How can I bring these issues up in our couples counseling? And does anyone have any input on if counseling and therapy would A. be worth it, and B. how I can convince her at least try it. If she tries it and hates it and genuinely learns nothing then fine, but she isn’t willing to try. How can I tell her that I feel unloved, like a parent or a maid, and that she doesn’t seem to care that she’s hurting me without making her feel attacked? I want to help her get better, not make things worse. But there is only so much I can do and I can’t be the parent forever. I want to be her partner, not her caretaker. I don’t know how much more of this unwillingness to change I can handle, but I don’t want to give up. I know we can work past it, we can make changes together, we can overcome these symptoms and problems together as a family/unit, but I just don’t know how to get there when she refuses to try anything.
July 20, 2018 at 3:36 pm #89057
I’m sure you’ve heard it before, but you can’t change other people. We all know it, but we tend to act as if it isn’t true, or we convince ourselves this one situation is different.
First and foremost, you must accept that a person can only change by their own decision and action to do so. Furthermore, any efforts to push them in that direction are most likely to cause the opposite reaction.
Do you two live together now? There’s no need to jump into marriage. I have a friend who has been with his high-school sweetheart his entire adulthood, they even raised a child together. They just got married this year.
The best way to know if a marriage will work, is to live together. If you already are living together, understand that it doesn’t change just because you put a certificate on it. What you have living together is what you have after marriage as well.
Control what you can control: yourself. Do what you need to for your own treatment first! Don’t let the relationship hold you back from that, because if you do it always will. If your efforts in that direction put a strain on your relationship, then that’s why your current therapist recommended not getting married. By working on yourself in spite of it, you will either learn the relationship is not going to work, or you will inspire her to do so for herself as well. But don’t do it for that reason, do it for you with no expectation of her following.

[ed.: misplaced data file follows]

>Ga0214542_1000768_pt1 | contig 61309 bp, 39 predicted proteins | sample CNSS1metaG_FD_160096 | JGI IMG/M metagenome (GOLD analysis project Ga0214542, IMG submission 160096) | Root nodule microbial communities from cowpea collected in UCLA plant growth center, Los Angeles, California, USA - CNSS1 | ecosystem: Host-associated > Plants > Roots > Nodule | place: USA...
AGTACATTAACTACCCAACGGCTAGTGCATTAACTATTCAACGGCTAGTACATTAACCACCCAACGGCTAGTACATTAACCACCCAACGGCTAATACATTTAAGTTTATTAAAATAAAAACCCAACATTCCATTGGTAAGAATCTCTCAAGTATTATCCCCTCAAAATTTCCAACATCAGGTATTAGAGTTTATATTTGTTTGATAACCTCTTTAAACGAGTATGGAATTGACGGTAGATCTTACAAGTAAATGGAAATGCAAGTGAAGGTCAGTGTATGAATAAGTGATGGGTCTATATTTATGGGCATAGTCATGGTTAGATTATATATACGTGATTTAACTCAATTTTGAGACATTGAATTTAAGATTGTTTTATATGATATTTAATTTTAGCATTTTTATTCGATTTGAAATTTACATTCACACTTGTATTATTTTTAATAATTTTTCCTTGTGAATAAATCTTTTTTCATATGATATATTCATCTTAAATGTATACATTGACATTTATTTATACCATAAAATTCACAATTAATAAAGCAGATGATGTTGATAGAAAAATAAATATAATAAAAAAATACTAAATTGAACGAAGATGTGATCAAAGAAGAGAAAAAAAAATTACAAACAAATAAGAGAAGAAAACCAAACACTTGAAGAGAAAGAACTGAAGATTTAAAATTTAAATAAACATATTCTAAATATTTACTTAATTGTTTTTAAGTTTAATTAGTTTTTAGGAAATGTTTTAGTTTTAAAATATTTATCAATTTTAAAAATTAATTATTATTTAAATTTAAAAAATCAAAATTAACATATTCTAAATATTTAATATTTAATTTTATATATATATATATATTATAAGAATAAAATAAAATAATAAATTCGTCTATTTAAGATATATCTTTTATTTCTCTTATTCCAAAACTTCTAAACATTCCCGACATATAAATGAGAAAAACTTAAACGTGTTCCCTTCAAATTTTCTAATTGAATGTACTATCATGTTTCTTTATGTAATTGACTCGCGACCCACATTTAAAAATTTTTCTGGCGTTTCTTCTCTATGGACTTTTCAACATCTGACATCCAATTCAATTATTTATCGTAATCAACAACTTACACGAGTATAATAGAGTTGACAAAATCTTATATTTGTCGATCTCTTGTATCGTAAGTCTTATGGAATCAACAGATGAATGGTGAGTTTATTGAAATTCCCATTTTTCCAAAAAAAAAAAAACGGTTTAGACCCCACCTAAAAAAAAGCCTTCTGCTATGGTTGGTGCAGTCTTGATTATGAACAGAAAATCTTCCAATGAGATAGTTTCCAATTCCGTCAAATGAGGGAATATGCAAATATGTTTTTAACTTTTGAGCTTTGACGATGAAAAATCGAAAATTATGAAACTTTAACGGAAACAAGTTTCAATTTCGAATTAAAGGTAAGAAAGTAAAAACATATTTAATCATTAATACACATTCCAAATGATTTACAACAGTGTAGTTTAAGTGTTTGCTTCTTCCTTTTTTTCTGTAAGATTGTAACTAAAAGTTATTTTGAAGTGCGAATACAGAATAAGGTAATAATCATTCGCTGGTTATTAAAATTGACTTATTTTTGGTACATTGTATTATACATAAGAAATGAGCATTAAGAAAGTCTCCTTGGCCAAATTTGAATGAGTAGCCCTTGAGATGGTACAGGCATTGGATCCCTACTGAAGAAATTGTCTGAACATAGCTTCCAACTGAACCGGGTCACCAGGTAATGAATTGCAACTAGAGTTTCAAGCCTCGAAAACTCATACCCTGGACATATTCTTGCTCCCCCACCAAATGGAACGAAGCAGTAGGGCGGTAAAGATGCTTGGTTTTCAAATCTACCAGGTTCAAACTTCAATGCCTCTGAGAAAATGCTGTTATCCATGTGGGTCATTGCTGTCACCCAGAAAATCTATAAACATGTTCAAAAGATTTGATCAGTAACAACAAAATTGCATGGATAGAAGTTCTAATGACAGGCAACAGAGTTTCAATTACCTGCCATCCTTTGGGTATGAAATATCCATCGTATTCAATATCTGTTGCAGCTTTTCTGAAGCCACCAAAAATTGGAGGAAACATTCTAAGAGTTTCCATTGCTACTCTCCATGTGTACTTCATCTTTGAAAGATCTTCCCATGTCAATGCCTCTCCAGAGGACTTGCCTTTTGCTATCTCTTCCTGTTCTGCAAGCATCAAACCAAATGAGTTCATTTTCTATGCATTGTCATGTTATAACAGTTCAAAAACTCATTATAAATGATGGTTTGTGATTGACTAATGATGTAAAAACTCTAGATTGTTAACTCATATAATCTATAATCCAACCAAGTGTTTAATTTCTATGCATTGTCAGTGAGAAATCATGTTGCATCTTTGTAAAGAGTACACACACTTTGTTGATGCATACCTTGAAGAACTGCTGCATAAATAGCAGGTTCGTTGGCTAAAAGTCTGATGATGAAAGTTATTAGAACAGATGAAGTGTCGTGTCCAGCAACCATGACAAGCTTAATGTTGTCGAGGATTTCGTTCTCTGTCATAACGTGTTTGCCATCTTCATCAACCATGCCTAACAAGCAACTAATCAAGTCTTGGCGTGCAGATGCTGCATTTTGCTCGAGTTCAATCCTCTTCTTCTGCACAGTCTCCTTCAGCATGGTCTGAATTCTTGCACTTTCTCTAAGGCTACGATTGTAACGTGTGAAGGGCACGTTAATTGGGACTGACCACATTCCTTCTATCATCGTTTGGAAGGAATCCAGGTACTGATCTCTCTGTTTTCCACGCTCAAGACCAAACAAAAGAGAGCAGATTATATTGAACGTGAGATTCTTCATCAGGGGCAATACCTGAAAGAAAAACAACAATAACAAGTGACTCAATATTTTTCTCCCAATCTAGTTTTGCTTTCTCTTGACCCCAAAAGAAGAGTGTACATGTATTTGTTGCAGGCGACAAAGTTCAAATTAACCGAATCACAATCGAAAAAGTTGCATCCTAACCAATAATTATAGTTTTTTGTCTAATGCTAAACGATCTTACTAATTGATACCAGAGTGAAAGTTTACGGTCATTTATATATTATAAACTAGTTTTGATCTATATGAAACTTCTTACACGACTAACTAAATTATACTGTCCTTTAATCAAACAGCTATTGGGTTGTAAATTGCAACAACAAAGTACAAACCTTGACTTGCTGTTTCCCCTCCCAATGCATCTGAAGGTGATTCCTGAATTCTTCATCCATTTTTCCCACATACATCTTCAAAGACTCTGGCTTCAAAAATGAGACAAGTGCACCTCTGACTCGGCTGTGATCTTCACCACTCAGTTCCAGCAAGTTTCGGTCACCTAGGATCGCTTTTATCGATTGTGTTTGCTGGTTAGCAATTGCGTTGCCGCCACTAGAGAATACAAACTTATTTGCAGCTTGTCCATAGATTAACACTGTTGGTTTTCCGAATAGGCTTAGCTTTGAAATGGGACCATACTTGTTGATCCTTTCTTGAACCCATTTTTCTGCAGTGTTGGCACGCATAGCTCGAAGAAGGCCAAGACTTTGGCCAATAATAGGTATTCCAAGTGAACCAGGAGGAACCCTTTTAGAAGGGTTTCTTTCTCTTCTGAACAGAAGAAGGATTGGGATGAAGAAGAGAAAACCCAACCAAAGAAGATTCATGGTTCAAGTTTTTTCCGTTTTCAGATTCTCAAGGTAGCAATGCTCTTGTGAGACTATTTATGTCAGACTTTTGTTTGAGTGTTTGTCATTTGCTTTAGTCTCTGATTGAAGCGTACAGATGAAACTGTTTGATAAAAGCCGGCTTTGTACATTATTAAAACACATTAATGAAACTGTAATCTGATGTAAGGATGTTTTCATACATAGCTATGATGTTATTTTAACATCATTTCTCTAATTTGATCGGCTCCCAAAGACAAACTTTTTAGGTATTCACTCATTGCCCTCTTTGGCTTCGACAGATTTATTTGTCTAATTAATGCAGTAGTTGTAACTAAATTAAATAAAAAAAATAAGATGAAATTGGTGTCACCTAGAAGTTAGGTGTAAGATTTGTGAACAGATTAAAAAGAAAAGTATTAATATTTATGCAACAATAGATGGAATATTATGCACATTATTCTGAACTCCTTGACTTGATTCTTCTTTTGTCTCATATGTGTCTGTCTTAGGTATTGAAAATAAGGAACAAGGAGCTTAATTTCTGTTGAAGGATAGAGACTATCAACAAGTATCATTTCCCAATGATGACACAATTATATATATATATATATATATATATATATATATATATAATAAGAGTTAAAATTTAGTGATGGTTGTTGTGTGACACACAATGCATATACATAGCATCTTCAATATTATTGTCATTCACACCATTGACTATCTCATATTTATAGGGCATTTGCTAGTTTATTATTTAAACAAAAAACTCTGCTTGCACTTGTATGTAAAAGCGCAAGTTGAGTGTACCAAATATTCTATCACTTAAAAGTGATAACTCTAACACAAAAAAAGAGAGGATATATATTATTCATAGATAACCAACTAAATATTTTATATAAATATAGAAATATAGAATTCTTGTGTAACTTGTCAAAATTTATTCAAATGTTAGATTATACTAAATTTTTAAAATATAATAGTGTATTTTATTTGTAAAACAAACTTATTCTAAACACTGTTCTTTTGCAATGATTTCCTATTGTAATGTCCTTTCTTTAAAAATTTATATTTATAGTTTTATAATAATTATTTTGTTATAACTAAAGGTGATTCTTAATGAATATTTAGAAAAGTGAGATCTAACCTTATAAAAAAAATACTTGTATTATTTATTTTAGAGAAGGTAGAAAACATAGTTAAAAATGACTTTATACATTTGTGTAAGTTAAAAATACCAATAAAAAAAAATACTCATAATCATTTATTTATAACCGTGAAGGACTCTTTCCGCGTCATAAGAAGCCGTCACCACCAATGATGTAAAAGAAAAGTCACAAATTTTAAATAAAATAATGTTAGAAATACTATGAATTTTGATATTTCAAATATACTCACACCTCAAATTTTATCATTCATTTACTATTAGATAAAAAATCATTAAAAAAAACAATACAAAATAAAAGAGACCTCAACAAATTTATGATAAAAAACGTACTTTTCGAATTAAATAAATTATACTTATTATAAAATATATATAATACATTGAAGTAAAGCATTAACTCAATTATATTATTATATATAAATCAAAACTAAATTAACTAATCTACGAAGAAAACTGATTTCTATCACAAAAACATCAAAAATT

Write down all the things you’re willing to do and put up with under the assumption that she will remain as she is now (not how you’d like her to be). Do you still feel like you must get married, even under this assumption?
Then spend some serious time thinking about whether or not you can spend the next 5 years, 10 years, 15 years, etc. under those conditions. How will life’s inevitable challenges change things?
July 23, 2018 at 6:38 pm #89201
Honestly I agree with your therapist. I am the non-ADHD partner in my relationship and I often feel like you do and trust me it doesn’t get easier once you are married. If she is unwilling or unable to make the necessary changes to make this work it won’t work. Just think in 5 or 10 years you may decide to add children or more pets and you will still do a brunt of the work. If she truly loves you and wants to make it work she would be hearing you and your concerns and working on her issues. It sounds like you are doing the work to have a strong relationship, but is she? If you aren’t ready to leave yet I would have an open and frank conversation about this and she if she finally hears you.